CAM o’ war

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In the relentless heat and sun of a textbook San Antonio summer, a mirage appears, the shimmering image of a four-year-old debate reflected in pools of sweat: Maybe it’s time to move Contemporary Art Month to another month — any month that, following the old wives’ tale about oysters, has the letter “r” in it.

Only this time, the movement starts from the ground up.

Four years ago, the Office of Cultural Affairs, headed by Felix Padrón, and Blue Star Contemporary Art Center, helmed by Bill FitzGibbons, proposed moving CAM to October to become part of the City’s developing Fall Art Festivals — a lineup that presently includes Jazz’SAlive, Fotoseptiembre, the International Accordion Festival, and Dia de los Muertos, among other events.

The grass-roots galleries and artist-run spaces who fill out much of the CAM calendar wholeheartedly rejected the idea, in no small part because it was seen as a top-down strong-arm move by OCA and Blue Star. `That’s called irony; CAM started in 1986, alongside its twin, Blue Star. Read about it online at` Among the arguments for keeping CAM right where it was was that July is traditionally a slow month for local downtown galleries, and the festival, which consists of a month of openings and special shows, guaranteed some foot traffic.

To the rescue in 2004 came Robert Tatum, SA graphic artist and venue impresario, who had the foresight to register “CAM” in his name when the conflict first flared. Under his and then-partner Anjali Gupta’s leadership, CAM flourished. Tatum built a website and printed a calendar. Gupta lured out-of-town shows and artists. 2006 featured both a slam-dunk opening party at the Motel 3 Group Show, and the Green Eggs and CAM awards. The entire month felt like an Event.

Tatum also reached out to community business leaders like Milton Guess and Tom Frost III, (who’s a notable musician), built an informal board, and initiated a media sponsorship with the Current (which continues to this day).

Then Gupta and Tatum went their separate ways and it became apparent how much CAM’s recent growth relied on Gupta’s connections through arts publications such as ART LIES (where she’s now the editor) and curatorial projects. And how the small budget — raised from listing fees ($25 per artist, with higher rates for galleries and institutions) and sponsors such as Frost Bank — was inadequate for much beyond printing the calendar.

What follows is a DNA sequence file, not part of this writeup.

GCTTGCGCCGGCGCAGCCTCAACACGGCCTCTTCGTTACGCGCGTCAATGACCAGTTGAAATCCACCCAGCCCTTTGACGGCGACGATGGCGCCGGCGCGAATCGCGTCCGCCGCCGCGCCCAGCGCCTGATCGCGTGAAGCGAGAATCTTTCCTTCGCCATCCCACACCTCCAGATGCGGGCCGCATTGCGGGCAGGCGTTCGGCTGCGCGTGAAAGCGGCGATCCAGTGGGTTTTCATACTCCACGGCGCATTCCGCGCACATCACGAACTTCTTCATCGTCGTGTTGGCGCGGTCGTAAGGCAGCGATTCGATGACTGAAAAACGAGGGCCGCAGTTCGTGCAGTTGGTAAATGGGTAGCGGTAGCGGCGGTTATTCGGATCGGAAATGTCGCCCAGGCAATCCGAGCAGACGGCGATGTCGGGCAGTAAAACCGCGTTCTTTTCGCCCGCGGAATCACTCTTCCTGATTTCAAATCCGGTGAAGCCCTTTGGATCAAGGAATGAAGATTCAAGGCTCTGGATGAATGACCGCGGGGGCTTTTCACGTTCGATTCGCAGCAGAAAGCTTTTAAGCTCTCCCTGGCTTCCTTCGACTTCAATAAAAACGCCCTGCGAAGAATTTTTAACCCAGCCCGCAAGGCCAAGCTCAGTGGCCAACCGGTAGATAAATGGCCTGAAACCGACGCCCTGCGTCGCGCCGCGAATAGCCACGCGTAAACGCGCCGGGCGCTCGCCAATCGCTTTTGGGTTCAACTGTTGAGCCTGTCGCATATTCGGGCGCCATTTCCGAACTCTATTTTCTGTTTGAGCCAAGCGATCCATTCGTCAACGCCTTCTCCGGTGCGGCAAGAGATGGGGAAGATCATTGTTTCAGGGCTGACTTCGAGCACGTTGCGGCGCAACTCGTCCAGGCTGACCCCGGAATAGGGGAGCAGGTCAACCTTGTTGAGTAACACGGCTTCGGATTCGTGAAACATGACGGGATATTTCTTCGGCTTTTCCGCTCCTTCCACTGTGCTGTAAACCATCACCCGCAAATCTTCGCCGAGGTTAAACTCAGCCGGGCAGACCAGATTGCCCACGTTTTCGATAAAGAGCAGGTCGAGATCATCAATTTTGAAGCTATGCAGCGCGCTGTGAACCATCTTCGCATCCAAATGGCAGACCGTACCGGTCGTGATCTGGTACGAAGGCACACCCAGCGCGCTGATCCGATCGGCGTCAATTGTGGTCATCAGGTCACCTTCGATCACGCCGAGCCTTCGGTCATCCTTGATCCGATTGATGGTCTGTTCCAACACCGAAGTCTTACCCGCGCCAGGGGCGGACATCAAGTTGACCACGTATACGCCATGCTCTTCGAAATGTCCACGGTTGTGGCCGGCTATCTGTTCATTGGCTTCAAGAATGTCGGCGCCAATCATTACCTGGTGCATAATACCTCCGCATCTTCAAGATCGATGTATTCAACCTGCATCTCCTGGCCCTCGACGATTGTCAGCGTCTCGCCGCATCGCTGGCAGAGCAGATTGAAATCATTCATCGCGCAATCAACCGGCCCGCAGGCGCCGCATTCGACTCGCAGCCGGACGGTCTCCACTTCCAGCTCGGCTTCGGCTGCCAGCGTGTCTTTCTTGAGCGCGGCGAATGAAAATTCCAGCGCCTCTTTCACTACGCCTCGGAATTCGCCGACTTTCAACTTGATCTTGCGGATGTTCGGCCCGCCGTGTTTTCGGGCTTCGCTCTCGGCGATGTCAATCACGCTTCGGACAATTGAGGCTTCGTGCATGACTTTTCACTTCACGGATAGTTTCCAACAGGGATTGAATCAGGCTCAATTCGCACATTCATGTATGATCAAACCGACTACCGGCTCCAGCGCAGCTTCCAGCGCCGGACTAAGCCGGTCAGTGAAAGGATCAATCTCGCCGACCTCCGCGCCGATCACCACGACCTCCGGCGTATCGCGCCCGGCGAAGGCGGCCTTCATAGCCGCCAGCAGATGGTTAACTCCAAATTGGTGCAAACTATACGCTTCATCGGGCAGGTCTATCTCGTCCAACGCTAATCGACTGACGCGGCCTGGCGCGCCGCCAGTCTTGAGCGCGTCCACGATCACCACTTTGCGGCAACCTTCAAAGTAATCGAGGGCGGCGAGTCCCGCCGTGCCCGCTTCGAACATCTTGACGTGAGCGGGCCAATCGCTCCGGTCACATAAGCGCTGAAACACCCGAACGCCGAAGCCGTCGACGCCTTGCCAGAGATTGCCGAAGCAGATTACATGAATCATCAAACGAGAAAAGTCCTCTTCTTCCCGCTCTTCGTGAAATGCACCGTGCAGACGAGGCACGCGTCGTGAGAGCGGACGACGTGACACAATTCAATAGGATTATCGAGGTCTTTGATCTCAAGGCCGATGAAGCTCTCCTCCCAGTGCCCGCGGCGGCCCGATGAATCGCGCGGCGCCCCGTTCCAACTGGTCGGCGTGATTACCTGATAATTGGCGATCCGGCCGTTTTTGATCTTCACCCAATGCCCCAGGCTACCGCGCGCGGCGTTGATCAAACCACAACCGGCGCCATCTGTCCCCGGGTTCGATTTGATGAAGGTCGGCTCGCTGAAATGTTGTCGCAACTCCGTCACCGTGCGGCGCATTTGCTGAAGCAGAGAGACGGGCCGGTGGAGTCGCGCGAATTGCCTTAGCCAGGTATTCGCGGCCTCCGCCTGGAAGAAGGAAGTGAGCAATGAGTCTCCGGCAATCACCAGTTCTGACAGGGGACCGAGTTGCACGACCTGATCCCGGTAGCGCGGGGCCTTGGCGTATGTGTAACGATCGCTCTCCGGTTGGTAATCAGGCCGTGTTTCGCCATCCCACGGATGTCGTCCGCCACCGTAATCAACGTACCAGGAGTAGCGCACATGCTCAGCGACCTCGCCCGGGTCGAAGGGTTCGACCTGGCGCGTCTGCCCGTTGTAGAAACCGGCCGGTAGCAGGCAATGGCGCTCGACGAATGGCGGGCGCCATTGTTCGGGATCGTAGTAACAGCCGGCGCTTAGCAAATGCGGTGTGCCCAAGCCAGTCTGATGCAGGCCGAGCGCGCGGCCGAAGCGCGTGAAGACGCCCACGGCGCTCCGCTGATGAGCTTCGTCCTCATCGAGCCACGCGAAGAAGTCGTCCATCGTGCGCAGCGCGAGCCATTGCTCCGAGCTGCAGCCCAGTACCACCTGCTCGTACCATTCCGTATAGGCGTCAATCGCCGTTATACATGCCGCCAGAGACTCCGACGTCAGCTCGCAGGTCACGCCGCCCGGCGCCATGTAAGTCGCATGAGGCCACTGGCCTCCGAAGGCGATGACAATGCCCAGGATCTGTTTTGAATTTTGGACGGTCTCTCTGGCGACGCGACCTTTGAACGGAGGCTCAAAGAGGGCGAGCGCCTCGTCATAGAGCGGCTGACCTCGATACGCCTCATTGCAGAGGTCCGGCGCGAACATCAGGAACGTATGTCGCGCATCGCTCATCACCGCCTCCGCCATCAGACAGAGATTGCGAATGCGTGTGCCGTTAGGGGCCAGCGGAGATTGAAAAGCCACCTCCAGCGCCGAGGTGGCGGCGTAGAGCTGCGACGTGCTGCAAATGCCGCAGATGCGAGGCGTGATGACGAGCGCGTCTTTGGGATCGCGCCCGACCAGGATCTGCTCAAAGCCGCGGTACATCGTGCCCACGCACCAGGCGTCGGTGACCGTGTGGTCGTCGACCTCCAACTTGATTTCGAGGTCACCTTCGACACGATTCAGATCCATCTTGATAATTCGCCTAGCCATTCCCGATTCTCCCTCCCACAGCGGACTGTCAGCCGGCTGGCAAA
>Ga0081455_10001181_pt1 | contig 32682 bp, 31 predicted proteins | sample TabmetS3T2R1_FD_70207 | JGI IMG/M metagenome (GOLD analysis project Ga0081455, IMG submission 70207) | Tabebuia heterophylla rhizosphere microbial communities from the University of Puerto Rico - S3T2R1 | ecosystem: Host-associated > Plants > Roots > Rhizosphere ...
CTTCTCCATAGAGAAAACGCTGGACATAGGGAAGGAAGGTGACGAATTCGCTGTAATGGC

“The whole reason for me to come in and grab `CAM`, was to come back with the football to the team to go, hey, you guys, I got the ball, let’s run,” says Tatum. “But then nobody really stood up to the plate to help.”

Last year’s CAM felt anticlimactic compared to the previous few years, more like a series of regular art shows without a real beginning or end — except the increasingly popular Dignowity Hill Pushcart Derby, started in 2005 by Cruz Ortiz. So it’s worth noting that Ortiz is one of the artists who’s been making noise about moving CAM to a month when racing in manpowered carts on a lumpy, grassy track won’t be as likely to cause heatstroke.

Or, as Justin Parr, Fl!ght Gallery director (and Current freelance photog) puts it: “We’re trying to move it to a month when people won’t leave thinking, God, I’ll never do that again.”

Of course, there’s another good reason to consider moving CAM: money.

During the last few months, a series of meetings have taken place about the future of CAM, and depending on whom you ask, the story varies, but the more-or-less agreed-upon facts are these:

• This past winter, Tatum, feeling overtaxed and underfunded, reached out to various community leaders for support. According to Padrón and others, he wanted to “pass the baton.” Tatum says he was simply asking people who have participated in and benefited from CAM to give some time and money.

• On the advice of Blue Star board member Andy Benavides, Tatum met with FitzGibbons and asked if Blue Star would be willing to umbrella CAM. Mindful of the heated rejection four years earlier, FitzGibbons said he’d only consider it if he was convinced the community wanted it.

• Concerned that Tatum might be handing off CAM and dissatisfied with’s functionality, Parr encouraged his partner (and occasional Current contributor) Ben Judson to register